Legacy platforms and technology have long plagued the insurance industry — and the SMB segment is no different. Rate, quote, bind and service (policy issuance, certificate of insurance-COIs, claims) platforms within most carriers do not have end-to-end robust capabilities across all lines of business.
Carriers need to invest in building simple modular APIs (connecting insurance technology to internal systems), for each one of their capabilities to plug into any ecosystem of insurance distributors, such as agents, aggregators, marketplaces, and price comparison websites. So, the consideration to solve becomes how carriers can deliver a personalized experience that maximizes value for customers through technology — without breaking the bank.
9. Fuel data capabilities
Third-party data when used correctly, fuels new product development, offers price transparency, improves pass-through rates, and enables customer selection and retention. When identifying and solving for data needs in this segment, carriers need to take a holistic view. Carriers should invest more in capturing data across their multiple underwriting platforms, reporting dashboards, claims databases — with the ability to seamlessly integrate data with third-party data sources.
Availability in the small commercial sector is low given the nature of churn in the segment. Even after triangulating multiple data sets across the vendor universe, carriers often find match rates to be less than desirable. Almost all the data use cases have been around pre-fill applications and individual carrier performance.
Carriers must be careful with how much third-party data they buy upfront, so they do not damage their cost of acquisition.
10. Yes, brand does matter!
Insurance to SMB is still a price play, however, this is slowly starting to shift. Our sources show that people are willing to pay up to a 10% premium for brands they recognize and trust verses unknown brands. Carriers should consider focusing on building their brand in specific industries (for example construction) to capture a large amount of market share and to become the clear-cut option for prospective buyers. In the SMB market a handful of players make up approximately 20% of the market and the remaining players are spread thinly across a multitude of regional and sub-regional carriers. Carriers need to strike the appropriate balance between investing in brand and improving customer experience, thereby helping to boost their net promoter score and attract new business.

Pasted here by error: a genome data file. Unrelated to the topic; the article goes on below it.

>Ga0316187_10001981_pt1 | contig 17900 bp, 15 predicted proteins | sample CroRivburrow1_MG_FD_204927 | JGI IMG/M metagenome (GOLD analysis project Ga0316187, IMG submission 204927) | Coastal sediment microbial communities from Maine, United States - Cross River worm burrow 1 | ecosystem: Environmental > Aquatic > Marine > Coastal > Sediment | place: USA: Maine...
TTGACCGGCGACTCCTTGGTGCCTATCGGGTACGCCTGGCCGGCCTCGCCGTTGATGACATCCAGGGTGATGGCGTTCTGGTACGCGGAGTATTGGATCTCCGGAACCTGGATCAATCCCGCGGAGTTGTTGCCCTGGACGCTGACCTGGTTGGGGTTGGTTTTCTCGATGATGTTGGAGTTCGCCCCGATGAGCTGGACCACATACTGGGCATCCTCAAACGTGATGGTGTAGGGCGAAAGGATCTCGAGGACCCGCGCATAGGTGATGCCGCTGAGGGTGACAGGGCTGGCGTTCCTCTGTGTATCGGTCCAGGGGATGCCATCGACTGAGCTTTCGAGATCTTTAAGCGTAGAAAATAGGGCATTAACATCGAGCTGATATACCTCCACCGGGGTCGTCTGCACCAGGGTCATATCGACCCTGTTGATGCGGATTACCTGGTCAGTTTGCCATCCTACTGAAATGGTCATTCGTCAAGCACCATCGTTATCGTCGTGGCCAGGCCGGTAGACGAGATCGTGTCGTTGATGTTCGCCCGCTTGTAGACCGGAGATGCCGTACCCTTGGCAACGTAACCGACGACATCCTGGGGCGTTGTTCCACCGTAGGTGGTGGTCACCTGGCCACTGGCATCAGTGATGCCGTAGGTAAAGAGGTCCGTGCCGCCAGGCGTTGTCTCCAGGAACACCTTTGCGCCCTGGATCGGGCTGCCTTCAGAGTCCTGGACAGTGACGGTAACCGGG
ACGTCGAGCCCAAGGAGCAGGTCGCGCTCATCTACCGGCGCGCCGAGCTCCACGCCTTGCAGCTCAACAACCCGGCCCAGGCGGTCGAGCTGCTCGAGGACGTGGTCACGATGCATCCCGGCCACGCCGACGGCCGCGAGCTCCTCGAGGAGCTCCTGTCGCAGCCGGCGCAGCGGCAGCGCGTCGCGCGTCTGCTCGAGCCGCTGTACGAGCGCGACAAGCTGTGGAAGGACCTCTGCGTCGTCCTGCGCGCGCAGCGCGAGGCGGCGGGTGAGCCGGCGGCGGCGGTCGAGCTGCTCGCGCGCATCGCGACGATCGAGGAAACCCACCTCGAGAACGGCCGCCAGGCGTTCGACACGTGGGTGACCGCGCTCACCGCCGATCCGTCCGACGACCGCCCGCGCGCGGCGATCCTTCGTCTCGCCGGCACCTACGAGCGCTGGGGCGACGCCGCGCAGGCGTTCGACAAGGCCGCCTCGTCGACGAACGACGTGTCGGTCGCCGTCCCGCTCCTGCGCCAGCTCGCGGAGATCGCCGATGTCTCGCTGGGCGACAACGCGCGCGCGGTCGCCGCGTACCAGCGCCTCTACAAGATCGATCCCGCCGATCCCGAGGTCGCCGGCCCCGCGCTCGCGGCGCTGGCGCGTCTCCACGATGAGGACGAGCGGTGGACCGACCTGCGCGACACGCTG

Why this is the opportune time for insurance carriers to focus on the small and medium commercial market
We believe the changing market dynamics (fragments in the competitive landscape), growing demand (increasing number of SMBs), technological advancements (artificial intelligence, machine learning, analytics), and regulatory changes (favorable environment in certain jurisdictions) make it an opportune time for carriers to capture and increase market share in the small and medium commercial segment.
The advantage the SMB market brings to insurance carriers
Focusing on the small and medium commercial segment helps insurance carriers achieve growth, diversification, and cost-effectiveness. By offering tailored insurance solutions to small and medium-sized businesses, insurance carriers can contribute to the success of the small business ecosystem and support economic growth in their communities. Supporting small businesses therefore becomes an important part of carriers’ corporate social responsibility.
Get started. The SMB commercial segment offers sizable revenue opportunities for insurers
At Oliver Wyman, we have worked with multiple CEOs and their leadership teams on small and medium size commericial opportunities. Our unparalleled depth and expertise can help your team make the right types of decisions, build strategy, and position your business for accelerated growth in this growing segment.